Alhassan desperately needs to fix his cardio and tighten up those home run swings if he wants to make a real impact in the Welterweight division, but anyone whom he can find with those fists of his is going down in a hurry. With Alhassan’s judo prowess stymieing Homasi’s hopes of grinding him down, Alhassan catches him in an exchange for another early finish.

Prediction: Alhassan by first-round technical knockout

205 lbs.: Dominick Reyes vs. Jeremy Kimball

Dominick Reyes (7-0) earned viral fame with his savage head kick knockout of Jordan Powell — his third consecutive knockout in less than 100 seconds. He kept that streak alive in his UFC debut by flattening Joachim Christensen in 29 seconds to earn “Performance of the Night.”

He stands four inches taller than Jeremy Kimball (15-6) at 6’4.”

Fighting both his opponents and his seeming inability to keep his weight consistent, Kimball rattled off four straight wins before suffering a career-first knockout loss to Marcos Rogerio de Lima in his short-notice UFC debut. He fared quite a bit better against Josh Stansbury, whom he knocked out in 81 seconds to earn “Performance of the Night.”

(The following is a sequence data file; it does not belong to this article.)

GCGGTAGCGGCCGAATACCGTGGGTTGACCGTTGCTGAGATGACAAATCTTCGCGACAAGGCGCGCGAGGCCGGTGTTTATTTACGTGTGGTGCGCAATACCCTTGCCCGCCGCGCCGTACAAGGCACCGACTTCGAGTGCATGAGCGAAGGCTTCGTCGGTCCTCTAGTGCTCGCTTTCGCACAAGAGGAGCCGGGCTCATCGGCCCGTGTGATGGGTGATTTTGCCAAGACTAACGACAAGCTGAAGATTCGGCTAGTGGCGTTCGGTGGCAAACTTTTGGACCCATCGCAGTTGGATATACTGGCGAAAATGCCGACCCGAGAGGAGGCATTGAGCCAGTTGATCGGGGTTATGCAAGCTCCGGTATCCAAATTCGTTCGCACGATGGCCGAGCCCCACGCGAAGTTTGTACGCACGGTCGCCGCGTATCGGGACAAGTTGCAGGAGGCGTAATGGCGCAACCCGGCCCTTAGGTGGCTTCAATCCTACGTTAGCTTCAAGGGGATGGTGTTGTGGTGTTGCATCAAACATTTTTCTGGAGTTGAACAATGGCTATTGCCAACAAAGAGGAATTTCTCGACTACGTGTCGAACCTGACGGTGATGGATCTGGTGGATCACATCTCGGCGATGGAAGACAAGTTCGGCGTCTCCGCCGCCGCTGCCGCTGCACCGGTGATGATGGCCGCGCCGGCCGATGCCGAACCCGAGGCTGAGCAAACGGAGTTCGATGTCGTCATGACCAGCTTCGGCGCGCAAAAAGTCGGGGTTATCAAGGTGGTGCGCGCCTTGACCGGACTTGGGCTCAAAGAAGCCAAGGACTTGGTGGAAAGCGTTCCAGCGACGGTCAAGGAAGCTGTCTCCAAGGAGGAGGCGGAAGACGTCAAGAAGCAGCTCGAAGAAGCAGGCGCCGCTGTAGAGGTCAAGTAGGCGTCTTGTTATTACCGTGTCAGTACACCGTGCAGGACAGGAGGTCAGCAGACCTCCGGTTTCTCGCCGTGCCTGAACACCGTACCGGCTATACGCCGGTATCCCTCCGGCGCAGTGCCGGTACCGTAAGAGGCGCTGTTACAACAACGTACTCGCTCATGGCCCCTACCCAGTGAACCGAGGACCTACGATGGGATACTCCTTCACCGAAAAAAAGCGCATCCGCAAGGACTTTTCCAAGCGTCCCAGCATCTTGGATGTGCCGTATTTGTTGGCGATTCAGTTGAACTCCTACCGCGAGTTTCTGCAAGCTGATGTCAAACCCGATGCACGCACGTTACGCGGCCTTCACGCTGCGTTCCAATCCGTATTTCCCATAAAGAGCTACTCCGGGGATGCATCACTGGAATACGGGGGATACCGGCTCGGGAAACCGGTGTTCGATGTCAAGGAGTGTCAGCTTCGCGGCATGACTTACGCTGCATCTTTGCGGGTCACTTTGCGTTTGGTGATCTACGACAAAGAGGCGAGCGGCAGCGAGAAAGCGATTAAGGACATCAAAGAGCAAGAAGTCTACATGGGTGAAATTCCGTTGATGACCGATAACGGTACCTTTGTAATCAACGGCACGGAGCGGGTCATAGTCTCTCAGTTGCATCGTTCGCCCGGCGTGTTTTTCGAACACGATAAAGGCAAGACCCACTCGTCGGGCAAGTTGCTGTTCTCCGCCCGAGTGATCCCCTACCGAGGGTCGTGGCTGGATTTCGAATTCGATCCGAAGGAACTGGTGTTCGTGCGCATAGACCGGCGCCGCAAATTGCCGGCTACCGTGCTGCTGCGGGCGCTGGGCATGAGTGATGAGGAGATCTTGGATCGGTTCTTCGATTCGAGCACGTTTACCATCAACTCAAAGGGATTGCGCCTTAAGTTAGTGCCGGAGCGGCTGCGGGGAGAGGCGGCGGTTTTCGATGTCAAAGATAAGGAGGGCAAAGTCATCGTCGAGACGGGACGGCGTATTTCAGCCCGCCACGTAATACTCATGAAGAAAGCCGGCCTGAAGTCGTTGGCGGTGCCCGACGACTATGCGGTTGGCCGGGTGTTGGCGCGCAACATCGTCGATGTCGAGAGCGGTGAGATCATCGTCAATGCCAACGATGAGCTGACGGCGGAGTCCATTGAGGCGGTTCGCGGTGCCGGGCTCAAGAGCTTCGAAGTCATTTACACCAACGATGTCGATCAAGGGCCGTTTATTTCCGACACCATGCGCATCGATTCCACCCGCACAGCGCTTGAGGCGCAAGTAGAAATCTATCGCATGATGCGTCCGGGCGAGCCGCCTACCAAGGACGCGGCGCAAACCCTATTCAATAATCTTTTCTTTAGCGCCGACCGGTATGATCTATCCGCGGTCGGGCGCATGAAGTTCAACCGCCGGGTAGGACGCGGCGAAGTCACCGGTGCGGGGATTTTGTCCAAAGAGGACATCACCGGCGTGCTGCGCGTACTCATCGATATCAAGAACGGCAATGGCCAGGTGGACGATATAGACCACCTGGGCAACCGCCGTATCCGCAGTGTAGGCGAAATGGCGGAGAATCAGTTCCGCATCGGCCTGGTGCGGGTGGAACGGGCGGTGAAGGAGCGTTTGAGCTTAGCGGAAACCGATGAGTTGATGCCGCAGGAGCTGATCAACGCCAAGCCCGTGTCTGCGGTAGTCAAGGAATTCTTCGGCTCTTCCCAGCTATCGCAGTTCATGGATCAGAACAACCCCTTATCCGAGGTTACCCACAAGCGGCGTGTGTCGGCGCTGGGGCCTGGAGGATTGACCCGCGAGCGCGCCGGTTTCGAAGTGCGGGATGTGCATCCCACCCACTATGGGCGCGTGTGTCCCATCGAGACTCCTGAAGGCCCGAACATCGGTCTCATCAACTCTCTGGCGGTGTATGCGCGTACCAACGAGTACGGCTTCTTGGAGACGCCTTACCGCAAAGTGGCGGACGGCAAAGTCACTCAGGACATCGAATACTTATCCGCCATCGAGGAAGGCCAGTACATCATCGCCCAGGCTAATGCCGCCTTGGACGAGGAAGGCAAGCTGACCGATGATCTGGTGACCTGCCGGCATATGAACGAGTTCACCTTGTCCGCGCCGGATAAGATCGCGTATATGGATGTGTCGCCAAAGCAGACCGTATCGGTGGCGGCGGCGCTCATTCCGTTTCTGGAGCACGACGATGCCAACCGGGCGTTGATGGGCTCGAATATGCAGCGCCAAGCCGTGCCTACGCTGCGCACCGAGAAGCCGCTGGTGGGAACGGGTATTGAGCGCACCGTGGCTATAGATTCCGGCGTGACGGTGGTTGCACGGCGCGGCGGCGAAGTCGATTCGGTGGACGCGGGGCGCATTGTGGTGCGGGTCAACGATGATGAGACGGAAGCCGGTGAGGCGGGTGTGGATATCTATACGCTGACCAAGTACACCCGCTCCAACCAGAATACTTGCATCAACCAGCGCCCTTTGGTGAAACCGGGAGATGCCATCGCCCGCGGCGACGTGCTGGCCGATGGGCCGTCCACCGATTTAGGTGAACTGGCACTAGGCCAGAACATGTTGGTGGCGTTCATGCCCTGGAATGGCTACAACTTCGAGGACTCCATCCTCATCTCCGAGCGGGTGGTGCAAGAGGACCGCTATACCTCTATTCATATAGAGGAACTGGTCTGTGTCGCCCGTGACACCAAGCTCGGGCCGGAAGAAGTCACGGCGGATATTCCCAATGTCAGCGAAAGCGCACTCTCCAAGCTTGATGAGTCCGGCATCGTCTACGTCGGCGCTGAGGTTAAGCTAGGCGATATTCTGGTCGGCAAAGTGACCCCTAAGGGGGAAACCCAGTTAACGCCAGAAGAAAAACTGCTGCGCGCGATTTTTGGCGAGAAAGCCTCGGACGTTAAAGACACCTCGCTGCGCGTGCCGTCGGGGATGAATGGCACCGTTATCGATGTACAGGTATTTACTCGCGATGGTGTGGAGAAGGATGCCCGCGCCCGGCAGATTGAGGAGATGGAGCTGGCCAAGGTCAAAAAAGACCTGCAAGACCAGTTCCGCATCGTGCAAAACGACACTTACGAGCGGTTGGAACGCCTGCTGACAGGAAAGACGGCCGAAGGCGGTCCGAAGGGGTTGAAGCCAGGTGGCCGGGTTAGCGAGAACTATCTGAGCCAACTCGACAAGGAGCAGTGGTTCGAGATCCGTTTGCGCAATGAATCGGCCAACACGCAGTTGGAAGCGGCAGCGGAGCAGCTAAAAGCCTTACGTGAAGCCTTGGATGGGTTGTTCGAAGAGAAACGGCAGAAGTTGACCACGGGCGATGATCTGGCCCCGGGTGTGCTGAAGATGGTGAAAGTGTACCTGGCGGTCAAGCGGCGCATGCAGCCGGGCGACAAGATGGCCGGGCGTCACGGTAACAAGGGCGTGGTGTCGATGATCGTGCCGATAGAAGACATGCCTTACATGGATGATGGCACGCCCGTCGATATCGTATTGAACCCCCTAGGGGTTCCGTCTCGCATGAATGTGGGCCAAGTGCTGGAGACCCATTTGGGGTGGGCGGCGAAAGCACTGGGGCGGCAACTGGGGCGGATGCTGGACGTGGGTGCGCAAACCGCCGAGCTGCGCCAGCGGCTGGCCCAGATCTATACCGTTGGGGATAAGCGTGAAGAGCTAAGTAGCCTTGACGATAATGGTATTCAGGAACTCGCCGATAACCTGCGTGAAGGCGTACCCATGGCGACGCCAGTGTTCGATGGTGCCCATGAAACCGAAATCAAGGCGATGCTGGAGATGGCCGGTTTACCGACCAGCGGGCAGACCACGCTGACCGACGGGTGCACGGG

Eleven of his professional wins, including five of his last six, have come by form of knockout.

I’ll reiterate what I’ve said before: Kimball is not a light heavyweight. He’s a middleweight with weight-management issues. This means he’s damn quick compared to the rest of the division and is a skilled enough striker to make the most of that against lumbering guys like Josh Stansbury, but doesn’t seem like it’ll work well for him against a bigger man who can move well and deliver big punches.

Reyes — to Kimball’s displeasure — is a bigger man who can move well and deliver big punches.

The jury’s out on Reyes’ star potential until he proves he can handle a strong wrestler. Based on what he’s shown so far, though, he should be way too much for Kimball, chewing him up at range for an early finish.

Prediction: Reyes by first-round technical knockout

265 lbs.: Allen Crowder vs. Justin Willis

Allen Crowder (9-2) — who took on Curtis Blaydes in 2015 — rattled off three consecutive first-round (technical) knockouts to earn a spot on Dana White’s “Tuesday Night Contender Series.” Despite being more than a 2:1 underdog, he wore down Don’Tale Mayes with constant takedowns before stopping him in the third round.

He stands one inch shorter than Justin Willis (5-1) at 6’2.”